Prompt: Dead Poets Society has many characters who each have very different personalities. After sitting through a year of Mr. Keating's classes, most of the characters grew in some way. Compare a character's development after taking Keating's class to your own development after weeks of (teacher)'s class.
Inspiration fuels the potential of others by inciting a change in attitude to enable self-reflection that, in turn, alters conflicts to opportunities for growth. English Prof. John Keating in Dead Poets Society directed by Peter Weir and AP English Literature and Composition Teacher (teacher) of XXXXXX High School both exemplify inspiration to students by motivating students to seek for knowledge through experience and self-discovery for a greater byproduct of development in maturity, knowledge, and self-appreciation.
The Dead Poets Society begins the movie with Todd Anderson, a new student to Welton Academy. Within ten minutes into the film, the audience soon realizes that Todd is not the main character but rather a foil character. Todd's qualities contrast to that of Neil's, the main character, and successfully highlights the various facets of Neil's personality. While Neil is outgoing and popular, Todd is introverted and timid. While Neil is interested in acting and fine arts, Todd's focus is to fulfill his parent's academic expectations. Todd's transformation throughout the movie is one of the prominences of the movie. Todd initially lacked the confidence to even casually recite a poem to his friends at Dead Poem Society meetings, yet Prof. Keating seems to have an astounding affect on Todd as he improvise a poem of a madman on the wall. On a greater picture, Prof. Keating had reached out to Todd and inspired him by boosting his confidence. In appreciation and respect, at the end of the film, Todd is not afraid to stand up to his belief in that Mr. Keating was an inspirational teacher and demonstrates this by standing on his desk, signifying that he will forever abide Mr. Keating's three principles: (1) to seize the day to make one's life extraordinary, (2) to approach all situations through analysis from different perspectives, and (3) to be free-thinkers through freedom of expression and non-conformity, speaking up for one's belief.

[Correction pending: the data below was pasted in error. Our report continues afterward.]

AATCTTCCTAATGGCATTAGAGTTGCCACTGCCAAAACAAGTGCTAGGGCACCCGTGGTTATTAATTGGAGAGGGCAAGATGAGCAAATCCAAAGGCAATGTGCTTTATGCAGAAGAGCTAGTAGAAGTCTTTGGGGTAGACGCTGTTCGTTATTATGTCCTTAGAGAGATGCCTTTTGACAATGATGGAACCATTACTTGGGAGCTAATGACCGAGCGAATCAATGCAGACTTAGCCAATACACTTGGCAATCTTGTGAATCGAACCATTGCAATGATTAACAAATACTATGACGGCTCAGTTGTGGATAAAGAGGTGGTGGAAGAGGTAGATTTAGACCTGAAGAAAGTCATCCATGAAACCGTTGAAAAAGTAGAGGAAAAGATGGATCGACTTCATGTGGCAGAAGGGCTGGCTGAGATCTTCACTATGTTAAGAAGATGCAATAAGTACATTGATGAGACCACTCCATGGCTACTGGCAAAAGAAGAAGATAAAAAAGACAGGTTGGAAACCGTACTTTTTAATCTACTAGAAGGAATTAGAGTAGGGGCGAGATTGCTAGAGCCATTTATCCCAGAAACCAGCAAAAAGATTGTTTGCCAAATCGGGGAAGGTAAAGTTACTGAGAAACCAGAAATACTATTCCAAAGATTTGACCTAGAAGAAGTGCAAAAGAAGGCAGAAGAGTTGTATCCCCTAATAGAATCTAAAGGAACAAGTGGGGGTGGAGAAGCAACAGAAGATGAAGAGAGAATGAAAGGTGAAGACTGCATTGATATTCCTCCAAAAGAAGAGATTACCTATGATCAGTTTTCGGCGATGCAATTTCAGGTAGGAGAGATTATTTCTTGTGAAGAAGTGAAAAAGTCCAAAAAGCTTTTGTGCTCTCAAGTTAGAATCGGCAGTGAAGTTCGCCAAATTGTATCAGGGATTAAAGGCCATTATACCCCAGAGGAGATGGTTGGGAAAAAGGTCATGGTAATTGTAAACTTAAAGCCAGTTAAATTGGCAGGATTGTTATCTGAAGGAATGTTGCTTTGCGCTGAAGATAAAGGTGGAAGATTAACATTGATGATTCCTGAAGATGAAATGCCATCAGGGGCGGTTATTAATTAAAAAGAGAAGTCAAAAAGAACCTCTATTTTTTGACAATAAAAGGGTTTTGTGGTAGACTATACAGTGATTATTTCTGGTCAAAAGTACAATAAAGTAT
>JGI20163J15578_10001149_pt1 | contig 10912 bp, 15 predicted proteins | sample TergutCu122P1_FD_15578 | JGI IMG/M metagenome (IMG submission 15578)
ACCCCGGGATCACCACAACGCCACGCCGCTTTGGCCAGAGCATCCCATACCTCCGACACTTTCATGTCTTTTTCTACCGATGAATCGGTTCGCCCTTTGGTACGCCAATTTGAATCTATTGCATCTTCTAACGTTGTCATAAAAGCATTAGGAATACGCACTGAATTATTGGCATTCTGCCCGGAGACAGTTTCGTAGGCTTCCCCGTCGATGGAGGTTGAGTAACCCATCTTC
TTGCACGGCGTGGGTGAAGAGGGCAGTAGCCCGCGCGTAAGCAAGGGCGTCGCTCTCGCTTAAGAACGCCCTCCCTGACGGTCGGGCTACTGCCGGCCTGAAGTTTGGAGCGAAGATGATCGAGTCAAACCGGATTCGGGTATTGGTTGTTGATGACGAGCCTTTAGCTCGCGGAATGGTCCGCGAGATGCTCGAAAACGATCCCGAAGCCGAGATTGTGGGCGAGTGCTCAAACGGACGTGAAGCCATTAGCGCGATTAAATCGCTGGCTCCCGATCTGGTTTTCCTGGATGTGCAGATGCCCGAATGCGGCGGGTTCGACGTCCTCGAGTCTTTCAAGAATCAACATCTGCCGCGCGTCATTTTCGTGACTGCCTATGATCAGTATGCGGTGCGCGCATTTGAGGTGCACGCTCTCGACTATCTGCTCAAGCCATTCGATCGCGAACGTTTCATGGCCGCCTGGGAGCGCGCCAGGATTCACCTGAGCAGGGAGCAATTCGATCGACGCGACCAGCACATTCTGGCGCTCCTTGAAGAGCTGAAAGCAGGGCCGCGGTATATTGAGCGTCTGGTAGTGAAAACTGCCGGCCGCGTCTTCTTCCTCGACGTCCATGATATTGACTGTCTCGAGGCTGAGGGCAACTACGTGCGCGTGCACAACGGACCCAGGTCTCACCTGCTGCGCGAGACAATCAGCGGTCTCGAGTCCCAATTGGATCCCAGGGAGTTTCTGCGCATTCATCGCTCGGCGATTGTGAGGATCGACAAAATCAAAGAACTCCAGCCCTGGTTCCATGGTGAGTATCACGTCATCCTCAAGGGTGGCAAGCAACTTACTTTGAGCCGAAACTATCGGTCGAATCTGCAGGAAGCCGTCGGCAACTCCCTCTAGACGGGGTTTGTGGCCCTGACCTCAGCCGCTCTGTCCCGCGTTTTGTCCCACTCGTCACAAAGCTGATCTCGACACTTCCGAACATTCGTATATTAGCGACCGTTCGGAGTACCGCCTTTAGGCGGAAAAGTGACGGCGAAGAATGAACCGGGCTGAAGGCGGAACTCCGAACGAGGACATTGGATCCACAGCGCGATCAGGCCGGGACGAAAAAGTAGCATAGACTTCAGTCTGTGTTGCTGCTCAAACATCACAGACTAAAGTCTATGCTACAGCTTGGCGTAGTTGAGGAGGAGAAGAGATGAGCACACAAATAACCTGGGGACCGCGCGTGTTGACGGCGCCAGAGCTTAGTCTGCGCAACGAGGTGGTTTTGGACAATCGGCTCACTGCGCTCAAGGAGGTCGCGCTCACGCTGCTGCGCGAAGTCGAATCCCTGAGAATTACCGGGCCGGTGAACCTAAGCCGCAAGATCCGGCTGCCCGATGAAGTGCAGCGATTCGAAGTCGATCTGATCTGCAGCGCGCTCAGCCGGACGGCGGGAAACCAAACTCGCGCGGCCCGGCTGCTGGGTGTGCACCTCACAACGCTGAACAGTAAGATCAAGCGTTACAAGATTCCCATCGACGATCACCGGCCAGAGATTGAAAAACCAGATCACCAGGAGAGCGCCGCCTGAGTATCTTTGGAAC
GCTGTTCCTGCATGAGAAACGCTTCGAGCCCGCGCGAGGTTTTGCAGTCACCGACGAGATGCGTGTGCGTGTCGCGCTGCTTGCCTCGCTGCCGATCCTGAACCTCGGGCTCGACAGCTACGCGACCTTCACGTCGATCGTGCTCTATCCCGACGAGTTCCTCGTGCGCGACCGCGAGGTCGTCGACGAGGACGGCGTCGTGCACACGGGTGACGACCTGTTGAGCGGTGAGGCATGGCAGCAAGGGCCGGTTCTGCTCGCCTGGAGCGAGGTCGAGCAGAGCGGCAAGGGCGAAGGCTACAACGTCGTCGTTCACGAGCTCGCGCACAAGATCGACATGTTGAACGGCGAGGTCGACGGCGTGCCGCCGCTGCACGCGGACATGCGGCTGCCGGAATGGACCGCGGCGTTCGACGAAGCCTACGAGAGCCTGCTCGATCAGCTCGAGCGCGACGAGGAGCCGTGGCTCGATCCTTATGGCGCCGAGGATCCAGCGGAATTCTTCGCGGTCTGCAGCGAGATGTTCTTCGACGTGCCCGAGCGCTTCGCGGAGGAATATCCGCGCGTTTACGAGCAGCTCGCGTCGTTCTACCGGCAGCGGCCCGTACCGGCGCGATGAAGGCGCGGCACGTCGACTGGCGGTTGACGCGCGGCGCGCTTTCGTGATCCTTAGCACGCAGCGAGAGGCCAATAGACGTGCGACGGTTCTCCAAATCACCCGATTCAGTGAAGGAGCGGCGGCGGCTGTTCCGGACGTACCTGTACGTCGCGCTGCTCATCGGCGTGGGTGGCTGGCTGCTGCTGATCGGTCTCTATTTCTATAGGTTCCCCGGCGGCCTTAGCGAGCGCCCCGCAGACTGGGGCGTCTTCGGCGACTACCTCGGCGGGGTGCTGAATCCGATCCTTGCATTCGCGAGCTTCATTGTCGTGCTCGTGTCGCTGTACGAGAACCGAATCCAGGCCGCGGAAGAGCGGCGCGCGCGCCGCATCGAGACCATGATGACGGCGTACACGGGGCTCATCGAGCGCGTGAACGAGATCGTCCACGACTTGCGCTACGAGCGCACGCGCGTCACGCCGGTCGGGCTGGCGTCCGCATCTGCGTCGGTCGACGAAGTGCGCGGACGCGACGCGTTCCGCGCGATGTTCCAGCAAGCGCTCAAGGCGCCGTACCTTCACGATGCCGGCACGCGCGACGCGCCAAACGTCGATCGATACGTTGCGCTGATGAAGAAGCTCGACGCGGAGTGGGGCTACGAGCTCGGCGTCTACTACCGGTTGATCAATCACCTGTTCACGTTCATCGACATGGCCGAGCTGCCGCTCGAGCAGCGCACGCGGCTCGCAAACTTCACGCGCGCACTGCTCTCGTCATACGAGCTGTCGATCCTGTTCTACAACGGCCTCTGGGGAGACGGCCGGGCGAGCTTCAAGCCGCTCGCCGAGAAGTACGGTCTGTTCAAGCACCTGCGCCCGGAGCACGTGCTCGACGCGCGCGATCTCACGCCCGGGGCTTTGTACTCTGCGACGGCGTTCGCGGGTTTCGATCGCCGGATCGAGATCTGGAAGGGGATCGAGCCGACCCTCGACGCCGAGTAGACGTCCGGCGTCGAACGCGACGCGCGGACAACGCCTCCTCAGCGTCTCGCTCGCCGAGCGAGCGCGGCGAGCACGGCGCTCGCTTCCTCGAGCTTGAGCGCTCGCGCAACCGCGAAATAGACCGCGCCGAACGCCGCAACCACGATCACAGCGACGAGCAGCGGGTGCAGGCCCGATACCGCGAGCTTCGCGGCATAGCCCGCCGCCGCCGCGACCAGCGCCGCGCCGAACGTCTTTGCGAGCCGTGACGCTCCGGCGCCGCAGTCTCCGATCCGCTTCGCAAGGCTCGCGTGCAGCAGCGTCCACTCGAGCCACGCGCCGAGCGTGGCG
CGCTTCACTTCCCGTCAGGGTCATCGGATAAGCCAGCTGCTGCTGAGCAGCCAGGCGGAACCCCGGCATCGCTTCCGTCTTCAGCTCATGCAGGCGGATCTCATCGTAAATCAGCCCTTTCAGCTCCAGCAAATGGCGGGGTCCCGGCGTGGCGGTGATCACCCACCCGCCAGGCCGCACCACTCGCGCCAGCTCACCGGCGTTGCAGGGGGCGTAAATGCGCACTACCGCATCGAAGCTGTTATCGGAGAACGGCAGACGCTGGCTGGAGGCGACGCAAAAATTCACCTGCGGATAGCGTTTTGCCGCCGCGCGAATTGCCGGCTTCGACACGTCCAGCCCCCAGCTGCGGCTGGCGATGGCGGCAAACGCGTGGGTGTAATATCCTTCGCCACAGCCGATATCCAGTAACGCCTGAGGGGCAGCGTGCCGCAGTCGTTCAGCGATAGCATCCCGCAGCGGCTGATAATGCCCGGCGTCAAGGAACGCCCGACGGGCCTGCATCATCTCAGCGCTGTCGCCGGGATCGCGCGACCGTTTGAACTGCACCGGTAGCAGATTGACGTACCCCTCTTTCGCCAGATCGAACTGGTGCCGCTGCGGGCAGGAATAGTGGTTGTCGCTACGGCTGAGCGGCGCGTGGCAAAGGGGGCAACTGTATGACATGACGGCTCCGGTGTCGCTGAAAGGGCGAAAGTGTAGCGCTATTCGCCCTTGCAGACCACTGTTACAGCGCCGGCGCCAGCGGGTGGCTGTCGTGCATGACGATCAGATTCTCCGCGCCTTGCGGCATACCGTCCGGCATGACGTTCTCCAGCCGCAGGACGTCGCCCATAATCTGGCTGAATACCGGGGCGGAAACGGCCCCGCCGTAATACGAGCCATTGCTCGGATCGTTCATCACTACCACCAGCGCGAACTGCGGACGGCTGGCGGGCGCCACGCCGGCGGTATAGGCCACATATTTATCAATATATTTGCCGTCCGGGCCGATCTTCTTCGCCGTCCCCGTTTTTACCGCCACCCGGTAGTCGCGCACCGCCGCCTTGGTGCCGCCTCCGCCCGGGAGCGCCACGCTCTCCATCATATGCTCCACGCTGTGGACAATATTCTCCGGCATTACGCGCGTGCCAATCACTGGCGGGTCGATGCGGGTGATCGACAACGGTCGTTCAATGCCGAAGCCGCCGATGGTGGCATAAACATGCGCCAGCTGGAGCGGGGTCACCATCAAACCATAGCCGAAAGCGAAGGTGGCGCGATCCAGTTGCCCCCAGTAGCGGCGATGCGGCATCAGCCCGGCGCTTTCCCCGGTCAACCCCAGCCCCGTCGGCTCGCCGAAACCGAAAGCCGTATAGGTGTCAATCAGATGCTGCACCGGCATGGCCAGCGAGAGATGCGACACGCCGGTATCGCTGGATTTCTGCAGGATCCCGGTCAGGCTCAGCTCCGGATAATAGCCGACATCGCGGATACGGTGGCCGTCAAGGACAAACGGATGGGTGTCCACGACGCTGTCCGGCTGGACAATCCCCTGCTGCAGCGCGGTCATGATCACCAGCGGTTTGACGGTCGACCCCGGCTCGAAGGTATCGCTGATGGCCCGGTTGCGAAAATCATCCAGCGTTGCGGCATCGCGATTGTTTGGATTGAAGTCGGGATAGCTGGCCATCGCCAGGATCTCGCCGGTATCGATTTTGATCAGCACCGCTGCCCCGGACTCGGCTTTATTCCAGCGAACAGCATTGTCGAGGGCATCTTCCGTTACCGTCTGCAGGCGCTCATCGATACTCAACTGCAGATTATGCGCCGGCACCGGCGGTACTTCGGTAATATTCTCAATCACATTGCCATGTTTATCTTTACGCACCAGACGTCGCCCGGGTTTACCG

(Teacher)'s teaching method is very similar to that of Prof. Keating. Both value the meaning and appreciation for literature and morals of life over the studying materials. Through my personal experience in (teacher)'s class, I was a Todd Anderson. Although I wasn't completely introverted and overly shy in the beginning of the year, I highly esteemed grades to meet my parent's academic expectations. I rarely completed assignments with a purpose of appreciating the material but rather to maintain my GPA just as Todd was extremely hesitant when Mr. Keating ordered the rip the introduction out of the textbook. I also am usually a foil character of a class, too reserved to play a major role but bold enough to speak out arbitrarily. Throughout Mr. (teacher)'s class, I experienced a transformation from busywork of poems to enjoyment of literary research through strange analytical approach to literature. We constructed a game in which we had to blindly draw a line across the page without colliding with obstacles to stimulate a real life example of Heart of Darkness. The activity portrayed the novel's idea that imperialistic ideas are blind and apathetic to the cultures and traditions of the victimized country, and the obstacles representing emotional contemplations and physical difficulties that drag Marlow behind demonstrates that to attempt to incorporate a new culture or practice is impossible to accomplish without the acknowledge of and the respect for the differences in culture. We also played a game in which each person spoke a sentence at a time, then a word at a time, and then all at the same time. This stimulation exemplified the revolution to being at Billy's state of "unstuck in time" in Slaughterhouse-Five. Activities such as these has made me analyze novels from a different perspective and, in the process, has made learning enjoyable.
Todd and I were both inspired by teachers to appreciate literature and philosophies of life on a greater level. Perhaps, this is true education: to enable diversity, free thinking, and epiphanies filled with "ah-ha!"s.